Meggs v. Knowlin et al

Filing 56

ORDER Accepting the Report and Recommendation of the Magistrated Judge. 19 Motion for Summary Judgment filed by Warden Knowlin is GRANTED 48 Report and Recommendations. Petition is DISMISSED. Signed by Honorable Terry L Wooten on 7/12/2011. (kric, )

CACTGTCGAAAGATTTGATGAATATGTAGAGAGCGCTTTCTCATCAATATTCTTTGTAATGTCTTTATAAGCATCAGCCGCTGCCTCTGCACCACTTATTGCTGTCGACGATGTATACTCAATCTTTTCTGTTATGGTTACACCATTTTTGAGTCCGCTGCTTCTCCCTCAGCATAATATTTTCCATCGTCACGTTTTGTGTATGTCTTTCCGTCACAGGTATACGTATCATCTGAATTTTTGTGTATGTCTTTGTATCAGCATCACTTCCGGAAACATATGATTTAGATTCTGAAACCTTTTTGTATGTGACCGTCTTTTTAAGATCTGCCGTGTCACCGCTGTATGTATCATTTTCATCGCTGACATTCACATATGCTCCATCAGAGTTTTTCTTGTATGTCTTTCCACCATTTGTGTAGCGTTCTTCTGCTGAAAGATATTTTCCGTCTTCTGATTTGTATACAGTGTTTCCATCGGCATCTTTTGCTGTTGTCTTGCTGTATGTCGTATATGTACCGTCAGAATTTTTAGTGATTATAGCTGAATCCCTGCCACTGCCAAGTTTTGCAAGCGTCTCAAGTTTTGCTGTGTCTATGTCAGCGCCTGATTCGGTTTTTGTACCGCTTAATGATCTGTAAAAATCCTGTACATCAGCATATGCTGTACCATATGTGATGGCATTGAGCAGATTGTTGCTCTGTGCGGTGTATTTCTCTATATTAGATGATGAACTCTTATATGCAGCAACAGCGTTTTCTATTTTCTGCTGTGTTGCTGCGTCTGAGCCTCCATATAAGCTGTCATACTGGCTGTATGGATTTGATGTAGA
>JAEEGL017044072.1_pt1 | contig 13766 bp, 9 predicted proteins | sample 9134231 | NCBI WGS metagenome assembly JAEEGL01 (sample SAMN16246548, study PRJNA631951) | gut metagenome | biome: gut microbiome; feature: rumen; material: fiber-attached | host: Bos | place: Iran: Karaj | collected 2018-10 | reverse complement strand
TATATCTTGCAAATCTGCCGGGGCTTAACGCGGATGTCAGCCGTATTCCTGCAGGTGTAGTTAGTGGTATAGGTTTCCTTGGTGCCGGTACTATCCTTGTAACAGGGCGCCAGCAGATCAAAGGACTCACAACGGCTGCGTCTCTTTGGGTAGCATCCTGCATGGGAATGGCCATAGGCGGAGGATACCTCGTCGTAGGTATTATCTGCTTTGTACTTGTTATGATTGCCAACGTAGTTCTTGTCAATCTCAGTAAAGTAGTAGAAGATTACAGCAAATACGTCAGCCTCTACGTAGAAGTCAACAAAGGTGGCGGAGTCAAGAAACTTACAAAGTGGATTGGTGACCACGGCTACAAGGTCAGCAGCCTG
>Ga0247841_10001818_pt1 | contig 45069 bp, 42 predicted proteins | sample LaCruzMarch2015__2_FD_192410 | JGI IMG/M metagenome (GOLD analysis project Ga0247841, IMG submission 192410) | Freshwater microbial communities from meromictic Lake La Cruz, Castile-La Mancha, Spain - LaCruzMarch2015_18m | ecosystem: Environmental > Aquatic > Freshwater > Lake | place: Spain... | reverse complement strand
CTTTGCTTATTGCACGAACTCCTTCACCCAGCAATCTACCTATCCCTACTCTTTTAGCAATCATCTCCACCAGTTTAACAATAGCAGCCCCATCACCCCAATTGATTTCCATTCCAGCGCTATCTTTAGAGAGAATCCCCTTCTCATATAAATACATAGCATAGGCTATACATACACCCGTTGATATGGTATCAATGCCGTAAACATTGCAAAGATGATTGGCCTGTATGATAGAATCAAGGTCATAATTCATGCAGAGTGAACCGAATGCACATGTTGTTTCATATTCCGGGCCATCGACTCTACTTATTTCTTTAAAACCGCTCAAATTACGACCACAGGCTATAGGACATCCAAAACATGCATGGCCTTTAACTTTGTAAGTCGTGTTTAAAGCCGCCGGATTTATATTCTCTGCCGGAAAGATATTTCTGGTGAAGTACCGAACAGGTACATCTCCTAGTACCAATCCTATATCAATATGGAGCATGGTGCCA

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IN THE UNITED STATES DISTRICT COURT FOR THE DISTRICT OF SOUTH CAROLINA ANDERSON/GREENWOOD DIVISION Jimmy D. Meggs, ) ) Petitioner, ) ) vs. ) ) Warden Knowlin, ) ) Respondent. ) __________________________________________) C.A. No. 8:10-cv-1774-TLW-JDA ORDER The pro se petitioner, an inmate at the South Carolina Department of Corrections, seeks habeas corpus relief under Title 28, United States Code, Section 2254. (Doc. # 1). The respondent filed a return and motion for summary judgment on November 19, 2010. (Docs. # 19 and # 21). Additional attachments to the return were filed on November 22, 2010 and April 27, 2011.1 (Docs. # 24 & 47). Pursuant to Roseboro v. Garrison, 528 F.2d 309 (4th Cir. 1975), the petitioner was advised by Order filed November 22, 2010 that he had thirty-four (34) days to file any material in opposition to the motion for summary judgement. (Doc. # 25). Petitioner filed his response to the respondent’s motion for summary judgment on February 3, 2011, with additional attachments filed on February 8, 2011. (Docs. # 35 & # 37). This matter is now before the undersigned for review of the Report and Recommendation (“the Report”) filed by United States Magistrate Judge Jacquelyn D. Austin, to whom this case had previously been assigned pursuant to 28 U.S.C. § 636(b) and Local Rule 73.02(B)(2) (D.S.C.). In 1 The Court notes that the additional documents filed on April 27, 2011 are addressed in footnote 2 of the Report and Recommendation. 1 her Report, Magistrate Judge Austin recommends that the respondent’s motion for summary judgment be granted, and that the petition be denied. (Doc. # 48). Petitioner has filed objections to the Report. (Doc. # 50).2 In conducting this review, the Court applies the following standard: The magistrate judge makes only a recommendation to the Court, to which any party may file written objections. . . . The Court is not bound by the recommendation of the magistrate judge but, instead, retains responsibility for the final determination. The Court is required to make a de novo determination of those portions of the report or specified findings or recommendation as to which an objection is made. However, the Court is not required to review, under a de novo or any other standard, the factual or legal conclusions of the magistrate judge as to those portions of the Report and Recommendation to which no objections are addressed. While the level of scrutiny entailed by the Court's review of the Report thus depends on whether or not objections have been filed, in either case, the Court is free, after review, to accept, reject, or modify any of the magistrate judge's findings or recommendations. Wallace v. Housing Auth. of the City of Columbia, 791 F.Supp. 137, 138 (D.S.C. 1992) (citations omitted). 2 On May 12, 2011, Petitioner also filed a third motion for appointment of counsel, which respondents oppose. (See Docs. # 52 & # 54 respectively). Petitioner’s first motion for counsel was filed on December 10, 2010, and was denied by Order filed December 14, 2010. His second motion for appointment of counsel was filed January 14, 2011 and was denied by Text Order entered on March 3, 2011. After careful review, the Court finds the instant motion to be without sufficient merit. As to petitioner's request for the appointment of counsel, there is no Sixth Amendment right to counsel to pursue a petition for habeas corpus. See Pennsylvania v. Finley, 481 U.S. 551, 555 (1987) (“[S]ince a defendant has no federal constitutional right to counsel when pursuing a discretionary appeal on direct review of his conviction, ... he has no such right when attacking a conviction that has long since become final upon exhaustion of the appellate process.”). A court may provide counsel for an indigent habeas applicant when “the court determines that the interests of justice so require,” 18 U.S.C. § 3006A(a)(2)(B). Rule 6(a) of the Rules Governing § 2254 Cases in the United States District Courts discusses appointments of counsel where it is “necessary for effective utilization of discovery procedures.” Rule 8(c) discusses counsel appointments “[i]f an evidentiary hearing is required.” Moreover, the Fourth Circuit has limited the appointment of counsel to cases where “exceptional circumstances” exist, such as when a case is particularly complex or a litigant is unable to represent himself adequately. Whisenant v. Yuam, 739 F .2d 160, 163 (4th Cir.1984) (abrogated in part on other grounds by Mallard v. U.S. Dist. Court, 490 U.S. 296 (1989)); see generally, Cook v. Bounds, 518 F.2d 779, 780 (4th Cir.1975). Pursuant to these authorities, petitioner is not entitled to counsel in this proceeding, and his Motion to Appoint Counsel is DENIED (Doc. # 52). 2 In light of this standard, the Court has reviewed, de novo, the Report and the objections thereto. The Court accepts the Report. THEREFORE, IT IS HEREBY ORDERED that the Magistrate Judge’s Report is ACCEPTED (Doc. # 48), petitioner’s objections are OVERRULED (Doc. # 50); and respondent’s motion for summary judgment is GRANTED (Doc. # 19) and this petition is DISMISSED. IT IS SO ORDERED. s/ Terry L. Wooten TERRY L. WOOTEN UNITED STATES DISTRICT JUDGE July 12, 2011 Florence, South Carolina 3

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